An adequate blood supply is essential for cancer cells to survive and grow; thus, the concept of inhibiting tumor angiogenesis has been applied to cancer therapy, and several drugs are already in clinical use. It has been shown that treatment with those anti-angiogenic drugs improved the response rate and prolonged the survival of patients with various types of cancer; however, it is also true that the effect was mostly limited. Currently, the disappointing clinical results are explained by the existence of intrinsic or acquired resistance to the therapy mediated by both tumor cells and stromal cells. This article reviews the mechanisms of resistance mediated by stromal cells such as endothelial cells, pericytes, fibroblasts and myeloid cells, with an emphasis on fibrocytes, which were recently identified as the cell type responsible for regulating acquired resistance to anti-angiogenic therapy. In addition, the other emerging role of fibrocytes as mediator-producing cells in tumor progression is discussed.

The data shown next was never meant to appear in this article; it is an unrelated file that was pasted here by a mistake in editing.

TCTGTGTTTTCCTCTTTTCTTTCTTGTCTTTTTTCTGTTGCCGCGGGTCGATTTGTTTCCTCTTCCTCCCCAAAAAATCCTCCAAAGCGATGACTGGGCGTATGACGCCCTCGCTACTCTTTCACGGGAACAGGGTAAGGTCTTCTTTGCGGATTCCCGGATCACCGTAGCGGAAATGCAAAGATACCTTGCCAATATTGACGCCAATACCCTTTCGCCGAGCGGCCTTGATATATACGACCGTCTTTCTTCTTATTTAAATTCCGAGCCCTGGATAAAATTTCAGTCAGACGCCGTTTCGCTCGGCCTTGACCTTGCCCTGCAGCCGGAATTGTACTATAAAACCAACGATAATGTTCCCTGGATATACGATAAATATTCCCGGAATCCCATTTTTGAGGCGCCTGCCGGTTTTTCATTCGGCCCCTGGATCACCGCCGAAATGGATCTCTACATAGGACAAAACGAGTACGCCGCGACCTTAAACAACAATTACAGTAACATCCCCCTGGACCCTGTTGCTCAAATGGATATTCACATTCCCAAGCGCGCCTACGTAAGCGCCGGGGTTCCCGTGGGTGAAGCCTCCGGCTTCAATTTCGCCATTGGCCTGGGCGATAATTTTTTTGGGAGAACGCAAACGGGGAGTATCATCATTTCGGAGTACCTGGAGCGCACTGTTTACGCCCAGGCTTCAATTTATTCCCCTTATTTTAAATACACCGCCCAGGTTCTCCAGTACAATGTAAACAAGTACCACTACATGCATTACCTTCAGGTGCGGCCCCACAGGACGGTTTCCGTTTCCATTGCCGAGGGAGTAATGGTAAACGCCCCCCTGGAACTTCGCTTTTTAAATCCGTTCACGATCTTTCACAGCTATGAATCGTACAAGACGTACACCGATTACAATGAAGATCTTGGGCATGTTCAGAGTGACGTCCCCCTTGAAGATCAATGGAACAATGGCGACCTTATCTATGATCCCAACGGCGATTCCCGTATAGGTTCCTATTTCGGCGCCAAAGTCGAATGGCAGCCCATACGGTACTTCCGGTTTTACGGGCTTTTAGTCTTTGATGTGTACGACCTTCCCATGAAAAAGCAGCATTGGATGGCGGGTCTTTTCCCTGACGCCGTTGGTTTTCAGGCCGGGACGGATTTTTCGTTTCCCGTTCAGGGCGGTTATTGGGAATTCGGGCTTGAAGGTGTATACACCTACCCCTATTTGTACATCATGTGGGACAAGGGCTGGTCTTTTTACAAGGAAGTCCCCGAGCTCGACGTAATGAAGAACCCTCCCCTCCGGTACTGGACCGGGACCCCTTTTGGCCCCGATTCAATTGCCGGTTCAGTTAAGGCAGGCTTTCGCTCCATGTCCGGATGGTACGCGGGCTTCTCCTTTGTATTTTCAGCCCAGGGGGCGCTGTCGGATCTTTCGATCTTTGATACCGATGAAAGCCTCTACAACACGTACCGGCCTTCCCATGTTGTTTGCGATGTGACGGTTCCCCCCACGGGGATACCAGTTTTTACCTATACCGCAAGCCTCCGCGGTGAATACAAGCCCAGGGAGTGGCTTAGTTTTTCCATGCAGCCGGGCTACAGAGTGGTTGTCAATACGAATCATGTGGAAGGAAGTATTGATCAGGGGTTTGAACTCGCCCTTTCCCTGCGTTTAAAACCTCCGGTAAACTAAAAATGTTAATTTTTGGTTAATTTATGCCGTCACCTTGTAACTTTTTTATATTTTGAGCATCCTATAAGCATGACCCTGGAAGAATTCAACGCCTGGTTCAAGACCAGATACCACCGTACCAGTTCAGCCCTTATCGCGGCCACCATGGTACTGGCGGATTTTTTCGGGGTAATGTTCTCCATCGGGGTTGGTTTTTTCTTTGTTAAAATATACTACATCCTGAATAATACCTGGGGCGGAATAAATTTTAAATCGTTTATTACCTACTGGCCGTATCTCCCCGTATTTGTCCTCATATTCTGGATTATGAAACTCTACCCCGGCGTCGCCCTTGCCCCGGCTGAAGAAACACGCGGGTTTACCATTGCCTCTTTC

International Journal of Molecular Sciences
© 2017 by the authors. Licensee MDPI, Basel, Switzerland. This article is an open access article distributed under the terms and conditions of the Creative Commons Attribution (CC BY) license (http://creativecommons.org/licenses/by/4.0/).
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